LPGA Tour superstars Nelly Korda and Lexi Thompson refused to be drawn into entertaining the idea of playing in a LIV Golf for women or whether or not it would receive the same level as scrutiny as Greg Norman's enterprise.
Both Thompson, 27 and the younger Korda sister, 24, are in New York at Glen Oaks Club for the forthcoming Aramco Team Series event.
A few weeks ago the aforementioned Norman hinted that despite being focused on the $405m LIV Golf League in 2023, he was still heavily interested in launching a LIV Golf for women.
LPGA Tour commissioner Mollie Marcoux Samaan said in July she would "engage in a conversation" with the LIV chief if would "achieve our aim of promoting women's golf."
She also added: "But there needs to be input from players and sponsors. There's a lot of factors to consider before we do business with LIV Golf."
England's Charley Hull has addressed this topic after her recent win at The Ascendant, claiming that "you'd be mad" not to consider an offer from LIV.
Now Thompson and Korda, both one-time major champions, have offered their thoughts.
They were asked if a LIV Golf for women would receive the same level as scrutiny as the men. Throughout LIV's inaugural season, the players have had to face questions accusing them of being complicit in the practice of sportswashing.
Thompson said: "I would say that without the support of Aramco, LET would not be as strong as it is today.
"And I think they are growing the game of golf in women's golf, and I think that if you speak to any of the Ladies European Tour players, they are extremely grateful for this opportunity, and I think that's what Aramco is trying to do. They are trying to grow the women's game, and I support that fully."
Korda nodded in agreement.
Would each player entertain the idea of playing in LIV Golf for women?
"I mean, right now that's kind of speculation. As a player I don't really know and that is not in my hands. That's for the Tour commissioner," said Korda.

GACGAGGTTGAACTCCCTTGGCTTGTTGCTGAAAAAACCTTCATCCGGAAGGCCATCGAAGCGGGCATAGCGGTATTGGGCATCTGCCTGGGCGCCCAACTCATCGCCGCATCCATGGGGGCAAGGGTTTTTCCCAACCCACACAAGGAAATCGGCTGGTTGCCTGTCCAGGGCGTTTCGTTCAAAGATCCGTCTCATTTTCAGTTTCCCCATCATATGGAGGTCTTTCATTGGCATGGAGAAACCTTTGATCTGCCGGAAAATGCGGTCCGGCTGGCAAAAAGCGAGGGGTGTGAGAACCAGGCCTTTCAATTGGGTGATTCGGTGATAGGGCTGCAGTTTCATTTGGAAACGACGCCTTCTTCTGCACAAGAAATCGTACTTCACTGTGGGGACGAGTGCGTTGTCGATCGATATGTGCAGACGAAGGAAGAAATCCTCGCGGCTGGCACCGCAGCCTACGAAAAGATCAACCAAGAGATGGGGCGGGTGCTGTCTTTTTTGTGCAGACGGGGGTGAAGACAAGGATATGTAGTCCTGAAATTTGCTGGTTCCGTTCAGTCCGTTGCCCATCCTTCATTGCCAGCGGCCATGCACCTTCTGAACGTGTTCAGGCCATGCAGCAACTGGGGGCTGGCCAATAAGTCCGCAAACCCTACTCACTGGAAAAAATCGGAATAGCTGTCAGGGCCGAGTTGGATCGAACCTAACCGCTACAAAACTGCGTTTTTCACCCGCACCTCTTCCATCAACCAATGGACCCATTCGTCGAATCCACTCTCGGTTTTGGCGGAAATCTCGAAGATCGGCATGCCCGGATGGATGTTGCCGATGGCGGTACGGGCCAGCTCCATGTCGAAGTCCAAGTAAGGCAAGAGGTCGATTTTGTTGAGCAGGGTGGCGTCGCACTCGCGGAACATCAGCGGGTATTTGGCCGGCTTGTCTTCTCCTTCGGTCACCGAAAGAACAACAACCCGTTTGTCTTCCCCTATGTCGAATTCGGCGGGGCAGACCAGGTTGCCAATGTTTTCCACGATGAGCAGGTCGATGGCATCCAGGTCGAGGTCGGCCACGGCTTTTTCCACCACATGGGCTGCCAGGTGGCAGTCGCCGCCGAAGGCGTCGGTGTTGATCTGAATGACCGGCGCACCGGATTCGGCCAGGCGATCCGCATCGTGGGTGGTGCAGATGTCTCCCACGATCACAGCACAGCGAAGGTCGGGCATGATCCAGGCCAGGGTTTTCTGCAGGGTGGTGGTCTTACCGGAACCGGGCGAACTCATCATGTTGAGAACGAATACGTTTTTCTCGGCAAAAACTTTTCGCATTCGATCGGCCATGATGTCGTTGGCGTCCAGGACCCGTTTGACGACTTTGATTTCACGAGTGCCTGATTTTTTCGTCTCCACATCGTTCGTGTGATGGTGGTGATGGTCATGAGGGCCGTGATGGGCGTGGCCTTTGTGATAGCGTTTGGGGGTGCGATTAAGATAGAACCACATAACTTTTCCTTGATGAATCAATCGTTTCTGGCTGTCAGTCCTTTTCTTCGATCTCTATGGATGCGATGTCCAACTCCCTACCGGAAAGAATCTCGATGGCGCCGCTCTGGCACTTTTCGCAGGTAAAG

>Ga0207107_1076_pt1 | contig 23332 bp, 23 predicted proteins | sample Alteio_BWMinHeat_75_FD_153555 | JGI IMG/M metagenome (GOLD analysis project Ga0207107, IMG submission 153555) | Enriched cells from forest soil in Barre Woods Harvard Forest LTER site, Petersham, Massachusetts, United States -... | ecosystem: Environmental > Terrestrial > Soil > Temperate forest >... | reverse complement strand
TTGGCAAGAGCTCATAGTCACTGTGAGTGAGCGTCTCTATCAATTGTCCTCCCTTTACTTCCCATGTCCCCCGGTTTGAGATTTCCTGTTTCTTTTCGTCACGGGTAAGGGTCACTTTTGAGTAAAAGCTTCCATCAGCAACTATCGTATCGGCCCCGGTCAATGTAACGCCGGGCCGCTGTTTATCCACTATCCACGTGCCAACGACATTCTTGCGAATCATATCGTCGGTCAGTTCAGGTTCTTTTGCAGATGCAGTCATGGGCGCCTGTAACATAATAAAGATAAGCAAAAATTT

Thompson said: "Yeah, exactly. I mean, the talks is out there that that might happen but hasn't been brought to us. We are just doing what we can and that's playing the LPGA and there's not much else. We are just growing the game. There's not much else we can do."
Korda continued: "I can only speak for myself but my eyes are set on the LPGA. That's all speculation to me. I'm focusing on the LPGA Tour and what's in front of me and with all the LIV stuff going on, that's all speculation and I don't focus on speculations."
Their comments came in the same week a Saudi activist wrote to commissioner Samaan, the LPGA Tour board of directors and players urging them not to get in bed with LIV.
Lina Alhathloul outlined the alleged treatment of her sister at the hands of the Saudi Arabian government, adding: "The general situation for women in Saudi Arabia has not improved, as the Saudi narrative suggests."
She added: "I understand that you might believe that your involvement with such a country could positively impact their fate but, given the present context, your participation in events hosted by the Crown Prince will only help rehabilitate him and cover up all the violations.
"In fact, I am sounding the alarm on the consequences of such actions.
"I urge you to consider the human rights aspect of your potential involvement with LIV Golf and use your influence to positively raise the situation of women in the country and to publicly distance yourself from the Saudi regime."
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